little contact between the acquisition scientists and
the principal investigator until data was either sub-
mitted to the Center or the principal investigatorsaid
he was about ready to submit data. More and more the
acquisition scientist is relying on the initiative of
the principal investigator to submit his data to the
Center in a proper format and with proper supporting
documentation.
     The data acquisition problems caused by understaffing
take on added significance when considering that two
of the acquisition scientists came to the Center with
commitments to other NASA activities. One performs con-
siderable work on radiation environment studies, leaving
only 20 percent of his time for data acquisition. The
other is committed to spending about 50 percent of his
time on the space telescope program. These individuals
are, however. counted as full-time staff against the
Center's staff ceilings.
     The number of principal investigators who can be
contacted is further limited b ause acquisition scientists
spend, on the average, less than 50 percent of their time
on acquiring, processing, and documenting space science
data from investigators. Center management believes that,


                             14
to attract good scientists to data acquisition duties, it
is necessary to permit them time to pursue independent
research. To this purpose, NASA allows acquisition
scientists to spend up to 40 percent of their time on
research activities that focus on data products or systemi
development which benefit the Center.

     Those acquisition scientists that have done little
or no disciplinary scientific research have, according
to NASA officials, generally contributed in the develop-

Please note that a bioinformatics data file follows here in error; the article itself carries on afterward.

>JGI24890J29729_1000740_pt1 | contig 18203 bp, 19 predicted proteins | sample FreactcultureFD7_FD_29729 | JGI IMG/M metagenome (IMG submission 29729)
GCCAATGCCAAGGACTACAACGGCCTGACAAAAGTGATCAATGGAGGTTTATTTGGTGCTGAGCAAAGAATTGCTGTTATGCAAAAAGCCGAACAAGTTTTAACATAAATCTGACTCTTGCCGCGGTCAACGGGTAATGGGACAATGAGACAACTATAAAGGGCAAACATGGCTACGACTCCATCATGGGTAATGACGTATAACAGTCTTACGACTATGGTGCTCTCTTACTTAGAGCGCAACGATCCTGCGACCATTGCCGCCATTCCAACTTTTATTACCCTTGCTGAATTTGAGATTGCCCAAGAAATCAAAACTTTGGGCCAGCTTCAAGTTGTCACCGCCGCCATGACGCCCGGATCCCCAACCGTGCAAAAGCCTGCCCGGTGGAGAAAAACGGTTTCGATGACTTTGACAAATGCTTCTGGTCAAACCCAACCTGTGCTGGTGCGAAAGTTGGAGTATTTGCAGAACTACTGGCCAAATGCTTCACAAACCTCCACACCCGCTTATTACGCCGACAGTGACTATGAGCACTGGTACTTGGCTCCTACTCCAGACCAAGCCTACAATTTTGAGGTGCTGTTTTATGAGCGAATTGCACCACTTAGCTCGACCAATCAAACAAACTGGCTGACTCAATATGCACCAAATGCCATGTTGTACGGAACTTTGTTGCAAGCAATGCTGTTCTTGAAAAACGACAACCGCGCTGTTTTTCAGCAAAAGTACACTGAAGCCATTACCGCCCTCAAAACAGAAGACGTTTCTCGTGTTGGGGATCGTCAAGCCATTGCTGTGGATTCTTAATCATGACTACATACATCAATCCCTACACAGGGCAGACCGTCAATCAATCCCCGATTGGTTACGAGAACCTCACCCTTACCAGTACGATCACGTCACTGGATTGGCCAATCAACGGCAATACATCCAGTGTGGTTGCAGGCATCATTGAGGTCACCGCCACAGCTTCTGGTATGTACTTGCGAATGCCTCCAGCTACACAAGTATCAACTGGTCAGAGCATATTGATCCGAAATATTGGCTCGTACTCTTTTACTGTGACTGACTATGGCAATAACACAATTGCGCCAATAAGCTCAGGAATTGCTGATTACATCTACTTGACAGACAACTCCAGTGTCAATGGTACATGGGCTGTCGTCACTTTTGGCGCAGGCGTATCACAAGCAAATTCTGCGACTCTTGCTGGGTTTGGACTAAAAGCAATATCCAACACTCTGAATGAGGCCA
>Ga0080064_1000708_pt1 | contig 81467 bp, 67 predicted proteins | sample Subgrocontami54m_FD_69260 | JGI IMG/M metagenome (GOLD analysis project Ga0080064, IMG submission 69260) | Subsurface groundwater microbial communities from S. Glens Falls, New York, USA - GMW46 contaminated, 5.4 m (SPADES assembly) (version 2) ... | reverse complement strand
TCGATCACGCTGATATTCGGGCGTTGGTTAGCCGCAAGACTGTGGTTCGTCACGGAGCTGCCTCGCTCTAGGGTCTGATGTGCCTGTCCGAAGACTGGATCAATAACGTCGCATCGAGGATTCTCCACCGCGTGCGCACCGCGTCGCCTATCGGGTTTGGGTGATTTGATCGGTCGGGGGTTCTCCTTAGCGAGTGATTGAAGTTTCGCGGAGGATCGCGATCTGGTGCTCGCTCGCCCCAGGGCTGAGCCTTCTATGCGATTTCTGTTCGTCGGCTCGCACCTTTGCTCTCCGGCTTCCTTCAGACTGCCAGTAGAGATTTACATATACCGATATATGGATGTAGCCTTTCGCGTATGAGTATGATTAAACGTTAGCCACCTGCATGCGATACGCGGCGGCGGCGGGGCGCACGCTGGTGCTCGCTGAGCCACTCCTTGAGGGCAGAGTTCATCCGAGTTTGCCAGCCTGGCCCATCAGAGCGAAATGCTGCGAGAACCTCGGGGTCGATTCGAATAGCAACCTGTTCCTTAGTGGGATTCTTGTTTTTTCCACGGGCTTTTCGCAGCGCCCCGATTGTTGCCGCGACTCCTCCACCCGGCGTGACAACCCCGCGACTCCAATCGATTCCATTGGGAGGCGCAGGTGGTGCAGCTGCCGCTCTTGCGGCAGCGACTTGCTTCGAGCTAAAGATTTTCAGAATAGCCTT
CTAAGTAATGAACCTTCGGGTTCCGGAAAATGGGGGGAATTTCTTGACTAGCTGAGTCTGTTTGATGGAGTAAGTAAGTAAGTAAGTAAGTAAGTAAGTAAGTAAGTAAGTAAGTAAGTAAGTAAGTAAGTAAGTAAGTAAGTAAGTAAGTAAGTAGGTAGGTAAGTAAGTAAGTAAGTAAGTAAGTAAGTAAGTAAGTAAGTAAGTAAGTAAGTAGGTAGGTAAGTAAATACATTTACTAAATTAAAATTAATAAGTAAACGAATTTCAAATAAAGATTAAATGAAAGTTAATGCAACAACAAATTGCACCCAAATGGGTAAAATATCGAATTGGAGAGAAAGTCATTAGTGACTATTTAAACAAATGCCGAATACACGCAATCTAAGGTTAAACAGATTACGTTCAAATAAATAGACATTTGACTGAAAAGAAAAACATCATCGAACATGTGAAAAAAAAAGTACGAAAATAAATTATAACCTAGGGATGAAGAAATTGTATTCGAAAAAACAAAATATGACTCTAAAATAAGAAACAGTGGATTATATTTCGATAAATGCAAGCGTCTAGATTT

ment of useful file and report systems for the Center.
Other activities on which the acquisition scientists
spent time include work in support of data requests
and on special publications, career development, and
sporadic assignments to NASA Headquarters and/or Center
working groups.
     A part of the justification for having specialists
acquire data for the Center is their scientific back-
ground. They understand the scientific aspects of the
experiment and can work with the investigators to select
appropriate data for submission to the Center with adequate
documentation to permit other investigators to understand
and use the data. The number of experiments for which data
is to be submitted to the Center is placing a heavy burden
on the limited number of acquisition scientists. As shown
above, the acquisition scientist has been unable to contact
and work with the principal investigator on some experiments
to insure adequate and timely submission of data to the Cnter.
     NASA officials take the position that

     "The Goddard Space Flight Center has been reduced
     in ceiling over the past several years and the whole
     scale of activities has been reduced,"
They therefore believe it is only reasonable that the Center's
staffing levels also be continuously reevaluated.

     We believe, however, an alternative to hiring additional
acquisition scientists for the Center is to expand the
roles and responsibilities of NASA's space science project
scientists to include the Center's data acquisi ion respon-